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Keystone XL pipeline protest in DC Nov. 6, 2011.

Emma Cassidy / Flickr / CC BY 2.0

A Nebraska court has granted a victory to the owner of the Keystone XL pipeline, removing one of the last major challenges in the project's way.

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Flooding at the Platte River south of Fremont, Nebraska. Gov. Pete Ricketts

Flooding caused by last week's bomb cyclone storm has broken records in 17 places across the state of Nebraska, CNN reported Sunday. Around nine million people in 14 states along the Mississippi and Missouri Rivers were under a flood watch, CNN meteorologist Karen Maginnis said.

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EcoWatch Daily Newsletter

By Jessica Corbett

In a move that could challenge the proposed path of TransCanada's Keystone XL pipeline—and acknowledges the U.S. government's long history of abusing Native Americans and forcing them off their lands—a Nebraska farm couple has returned a portion of ancestral land to the Ponca Tribe.

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Industrial agribusiness is destroying our most precious natural resource—water. U.S. Fish and Wildlife Services

By Katherine Paul

A citizen-led group in Nebraska is fighting Costco's plan to build a huge chicken factory farm operation that residents in nearby cities say would pollute their drinking water.

Residents of Devils Lake, North Dakota, along with members of the Spirit Lake Nation Tribe are battling plans to build a hog CAFO in a neighboring community. They say the operation would pollute Devils Lake and area wetlands.

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Greenpeace / Twitter

By Lorne Stockman

Hearings began Monday at the Nebraska Public Service Commission (PSC) in Lincoln for the Keystone XL pipeline. The PSC is charged with deciding whether the pipeline's route is in the interests of the state of Nebraska. If the pipeline is judged to pose unacceptable risks to land, water, wildlife, cultural resources and property values, the PSC could deny a permit to build the 36-inch pipeline carrying toxic tar sands oil through the state. No doubt TransCanada will be attempting to make its case that these risks are minimal and/or mitigable, despite plenty of evidence to the contrary.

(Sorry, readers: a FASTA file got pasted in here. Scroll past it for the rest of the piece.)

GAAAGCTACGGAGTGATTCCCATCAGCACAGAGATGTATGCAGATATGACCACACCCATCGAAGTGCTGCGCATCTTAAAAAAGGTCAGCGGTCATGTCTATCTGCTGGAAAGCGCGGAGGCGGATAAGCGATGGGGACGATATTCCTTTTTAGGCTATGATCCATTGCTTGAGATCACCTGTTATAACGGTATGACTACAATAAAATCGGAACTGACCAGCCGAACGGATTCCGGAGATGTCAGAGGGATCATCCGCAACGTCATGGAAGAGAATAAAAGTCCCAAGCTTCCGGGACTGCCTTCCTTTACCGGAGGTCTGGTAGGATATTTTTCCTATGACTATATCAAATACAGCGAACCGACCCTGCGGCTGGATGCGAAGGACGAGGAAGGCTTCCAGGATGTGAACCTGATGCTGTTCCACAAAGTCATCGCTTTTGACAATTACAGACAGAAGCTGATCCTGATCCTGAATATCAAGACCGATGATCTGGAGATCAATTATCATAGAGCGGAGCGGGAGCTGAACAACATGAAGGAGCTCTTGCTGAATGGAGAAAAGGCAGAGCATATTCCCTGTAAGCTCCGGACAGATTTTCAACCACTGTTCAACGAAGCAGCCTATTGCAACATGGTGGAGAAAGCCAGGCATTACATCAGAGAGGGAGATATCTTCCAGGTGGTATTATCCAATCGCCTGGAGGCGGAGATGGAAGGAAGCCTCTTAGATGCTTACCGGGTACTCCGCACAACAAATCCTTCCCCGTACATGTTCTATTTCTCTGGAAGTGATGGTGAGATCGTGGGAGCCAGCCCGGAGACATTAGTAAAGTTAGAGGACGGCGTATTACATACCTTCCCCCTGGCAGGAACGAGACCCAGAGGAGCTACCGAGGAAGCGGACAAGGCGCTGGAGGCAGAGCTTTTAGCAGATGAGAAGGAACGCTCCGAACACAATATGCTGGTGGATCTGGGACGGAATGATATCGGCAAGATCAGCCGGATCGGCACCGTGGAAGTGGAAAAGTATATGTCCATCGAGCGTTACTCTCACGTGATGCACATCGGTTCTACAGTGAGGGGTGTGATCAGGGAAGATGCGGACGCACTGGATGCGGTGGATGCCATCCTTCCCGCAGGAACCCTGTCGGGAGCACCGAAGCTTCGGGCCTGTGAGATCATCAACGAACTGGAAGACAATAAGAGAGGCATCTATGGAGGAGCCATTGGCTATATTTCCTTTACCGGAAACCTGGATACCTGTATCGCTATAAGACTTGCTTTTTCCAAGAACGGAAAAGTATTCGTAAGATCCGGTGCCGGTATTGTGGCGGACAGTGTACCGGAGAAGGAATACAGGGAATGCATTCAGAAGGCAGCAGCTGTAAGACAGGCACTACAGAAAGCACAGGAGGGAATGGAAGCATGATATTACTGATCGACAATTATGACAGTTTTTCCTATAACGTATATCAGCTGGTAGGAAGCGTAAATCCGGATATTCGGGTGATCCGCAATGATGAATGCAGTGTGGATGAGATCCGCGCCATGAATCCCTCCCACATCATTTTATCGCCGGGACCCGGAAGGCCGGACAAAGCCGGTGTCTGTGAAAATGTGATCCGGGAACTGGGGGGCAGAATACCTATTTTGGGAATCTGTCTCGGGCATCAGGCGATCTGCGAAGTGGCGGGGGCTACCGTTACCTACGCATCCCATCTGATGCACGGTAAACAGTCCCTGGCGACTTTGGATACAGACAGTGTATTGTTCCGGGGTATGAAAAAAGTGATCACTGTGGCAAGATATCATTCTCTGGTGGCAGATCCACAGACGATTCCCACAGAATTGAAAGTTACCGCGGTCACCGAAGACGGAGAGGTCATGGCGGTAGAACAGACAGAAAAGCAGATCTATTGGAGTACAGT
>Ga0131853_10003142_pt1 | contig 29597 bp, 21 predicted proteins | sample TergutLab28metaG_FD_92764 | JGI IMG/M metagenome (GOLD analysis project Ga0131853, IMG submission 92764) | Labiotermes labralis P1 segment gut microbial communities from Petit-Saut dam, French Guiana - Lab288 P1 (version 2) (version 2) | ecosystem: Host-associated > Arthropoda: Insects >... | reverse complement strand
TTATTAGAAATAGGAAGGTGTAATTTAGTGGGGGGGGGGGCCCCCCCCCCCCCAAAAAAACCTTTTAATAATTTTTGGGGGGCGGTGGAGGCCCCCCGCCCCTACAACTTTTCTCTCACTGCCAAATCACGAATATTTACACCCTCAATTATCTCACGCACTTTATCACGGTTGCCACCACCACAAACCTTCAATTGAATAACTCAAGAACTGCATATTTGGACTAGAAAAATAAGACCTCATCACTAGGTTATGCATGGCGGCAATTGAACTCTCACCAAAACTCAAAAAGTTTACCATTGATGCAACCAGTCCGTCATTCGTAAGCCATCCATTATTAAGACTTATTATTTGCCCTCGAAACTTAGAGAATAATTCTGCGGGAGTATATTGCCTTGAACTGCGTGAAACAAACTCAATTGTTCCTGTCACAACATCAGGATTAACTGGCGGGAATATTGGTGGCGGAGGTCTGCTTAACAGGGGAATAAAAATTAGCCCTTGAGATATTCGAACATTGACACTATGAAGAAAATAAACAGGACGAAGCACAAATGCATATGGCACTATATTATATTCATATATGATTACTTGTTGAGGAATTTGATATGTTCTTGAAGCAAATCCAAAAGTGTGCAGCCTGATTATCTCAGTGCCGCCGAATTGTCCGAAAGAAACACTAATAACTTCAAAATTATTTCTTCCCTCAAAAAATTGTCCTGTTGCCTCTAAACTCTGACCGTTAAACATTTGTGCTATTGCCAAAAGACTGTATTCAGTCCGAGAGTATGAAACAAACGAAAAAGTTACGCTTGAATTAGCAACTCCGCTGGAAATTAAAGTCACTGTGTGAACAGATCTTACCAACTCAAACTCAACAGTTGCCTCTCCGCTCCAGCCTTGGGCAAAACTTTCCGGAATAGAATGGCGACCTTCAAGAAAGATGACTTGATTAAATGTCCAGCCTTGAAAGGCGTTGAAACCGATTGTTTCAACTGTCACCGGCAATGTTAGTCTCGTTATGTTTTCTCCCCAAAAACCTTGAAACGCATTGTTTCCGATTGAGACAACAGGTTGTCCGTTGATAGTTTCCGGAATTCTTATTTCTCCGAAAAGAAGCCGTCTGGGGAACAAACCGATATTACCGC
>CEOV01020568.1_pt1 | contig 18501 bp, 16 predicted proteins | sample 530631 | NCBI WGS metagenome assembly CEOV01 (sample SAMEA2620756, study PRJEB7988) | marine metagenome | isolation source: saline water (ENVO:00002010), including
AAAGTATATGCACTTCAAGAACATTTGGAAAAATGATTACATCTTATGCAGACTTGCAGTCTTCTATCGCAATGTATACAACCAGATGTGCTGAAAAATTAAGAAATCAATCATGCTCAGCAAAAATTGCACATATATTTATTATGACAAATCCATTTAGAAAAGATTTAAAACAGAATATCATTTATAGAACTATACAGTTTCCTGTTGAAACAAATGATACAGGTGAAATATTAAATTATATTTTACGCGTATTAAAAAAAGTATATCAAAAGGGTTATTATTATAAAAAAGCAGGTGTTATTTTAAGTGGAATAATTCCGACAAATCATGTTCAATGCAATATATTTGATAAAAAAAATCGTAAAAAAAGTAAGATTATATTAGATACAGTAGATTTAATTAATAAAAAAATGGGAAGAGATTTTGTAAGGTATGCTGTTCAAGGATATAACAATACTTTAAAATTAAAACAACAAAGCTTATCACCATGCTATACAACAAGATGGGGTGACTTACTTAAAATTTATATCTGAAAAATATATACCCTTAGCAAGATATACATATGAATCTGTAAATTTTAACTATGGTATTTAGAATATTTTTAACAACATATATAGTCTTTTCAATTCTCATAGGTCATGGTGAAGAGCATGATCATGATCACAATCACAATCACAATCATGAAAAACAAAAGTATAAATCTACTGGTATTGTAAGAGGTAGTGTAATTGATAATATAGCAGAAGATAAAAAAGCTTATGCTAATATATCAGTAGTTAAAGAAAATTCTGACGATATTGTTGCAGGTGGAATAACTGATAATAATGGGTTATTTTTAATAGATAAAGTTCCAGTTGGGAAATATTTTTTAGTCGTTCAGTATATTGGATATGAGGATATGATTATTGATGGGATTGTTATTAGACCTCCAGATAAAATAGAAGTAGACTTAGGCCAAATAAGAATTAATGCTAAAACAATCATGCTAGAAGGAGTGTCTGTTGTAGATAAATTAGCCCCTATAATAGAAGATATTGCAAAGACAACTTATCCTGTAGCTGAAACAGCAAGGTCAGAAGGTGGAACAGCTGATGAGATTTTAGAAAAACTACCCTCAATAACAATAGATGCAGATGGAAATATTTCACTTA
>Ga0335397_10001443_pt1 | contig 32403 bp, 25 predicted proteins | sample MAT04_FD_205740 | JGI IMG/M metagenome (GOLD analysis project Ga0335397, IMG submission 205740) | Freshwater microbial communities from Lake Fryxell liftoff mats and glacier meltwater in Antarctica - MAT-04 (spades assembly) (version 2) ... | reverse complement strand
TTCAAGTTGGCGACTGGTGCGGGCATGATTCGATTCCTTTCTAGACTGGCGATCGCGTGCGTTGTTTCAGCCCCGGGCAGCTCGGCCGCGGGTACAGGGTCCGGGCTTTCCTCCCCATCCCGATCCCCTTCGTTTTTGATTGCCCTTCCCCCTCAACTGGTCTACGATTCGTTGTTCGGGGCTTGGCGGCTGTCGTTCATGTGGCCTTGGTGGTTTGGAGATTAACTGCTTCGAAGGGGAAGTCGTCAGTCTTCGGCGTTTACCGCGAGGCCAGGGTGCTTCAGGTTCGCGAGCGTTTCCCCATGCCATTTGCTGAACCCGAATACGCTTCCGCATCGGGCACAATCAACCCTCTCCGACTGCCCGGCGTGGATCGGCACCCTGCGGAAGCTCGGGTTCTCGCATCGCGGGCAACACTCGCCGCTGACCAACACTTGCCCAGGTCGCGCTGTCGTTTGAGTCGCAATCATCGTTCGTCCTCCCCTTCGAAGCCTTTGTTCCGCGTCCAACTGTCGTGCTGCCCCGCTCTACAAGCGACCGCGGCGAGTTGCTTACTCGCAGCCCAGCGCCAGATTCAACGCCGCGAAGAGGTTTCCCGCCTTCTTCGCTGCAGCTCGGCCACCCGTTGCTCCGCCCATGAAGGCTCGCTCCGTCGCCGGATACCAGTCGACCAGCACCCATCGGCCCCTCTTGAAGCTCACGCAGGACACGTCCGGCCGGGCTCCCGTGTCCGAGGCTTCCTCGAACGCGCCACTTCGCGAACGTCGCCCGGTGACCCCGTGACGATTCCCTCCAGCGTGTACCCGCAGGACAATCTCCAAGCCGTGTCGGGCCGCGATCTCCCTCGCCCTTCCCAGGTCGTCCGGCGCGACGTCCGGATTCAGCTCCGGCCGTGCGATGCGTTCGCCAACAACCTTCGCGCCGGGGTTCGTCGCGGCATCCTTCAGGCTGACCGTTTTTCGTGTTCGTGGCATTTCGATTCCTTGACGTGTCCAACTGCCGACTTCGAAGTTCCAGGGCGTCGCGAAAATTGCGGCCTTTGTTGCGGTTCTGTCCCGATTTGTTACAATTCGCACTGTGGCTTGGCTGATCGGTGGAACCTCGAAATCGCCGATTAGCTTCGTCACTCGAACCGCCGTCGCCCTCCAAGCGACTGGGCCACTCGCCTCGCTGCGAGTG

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Jane Kleeb. Mary Anne Andrei / Bold Nebraska

By Nicole Greenfield

In the red state of Nebraska, people know Jane Kleeb for her politics.

She's a progressive Democrat in a land of Trump voters, after all. But people also know the 44-year-old Kleeb, a Florida native who moved to Nebraska in 2007 after marrying into a family of local homesteaders, as someone who can bridge the political divide and unify the most unlikely of groups.

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Art and Helen Tanderup with their daughter Vanessa Brand, their grandchildren Kyle and Amelia. Mary Anne Andrei / Bold Nebraska

By Nicole Greenfield

When TransCanada began knocking on doors throughout Nebraska in 2008, most residents didn't know much about its Keystone XL pipeline or the dirty tar sands oil it would be transporting. The energy company was negotiating easements with local landowners in order to secure a route for its multibillion-dollar project—which would run north to south through the state, directly through the Ogallala Aquifer and across hundreds of Nebraskan rivers and streams. TransCanada threatened landowners with eminent domain if they didn't comply.

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Nebraska Landowners Tom and Cathie Genung. Mary Anne Andrei / BOLD Nebraska

By Brian Palmer

"Trump administration approves Keystone XL pipeline," the headlines blared. It was March 24, only two months after he'd taken office, when it appeared that President Trump had cleared the way for the long-contested tar sands conduit with a stroke of his pen.

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As the Trump administration moves full speed ahead on boosting the oil and fossil fuel industry, opposition to increased pipeline construction is cropping up in different communities around the country.

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More than 100 people testified at the public comment session before the Nebraska Public Service Commission.

Hundreds of people filled a Nebraska Public Service Commission hearing Wednesday to both support and defend construction of the Keystone XL pipeline in the state.

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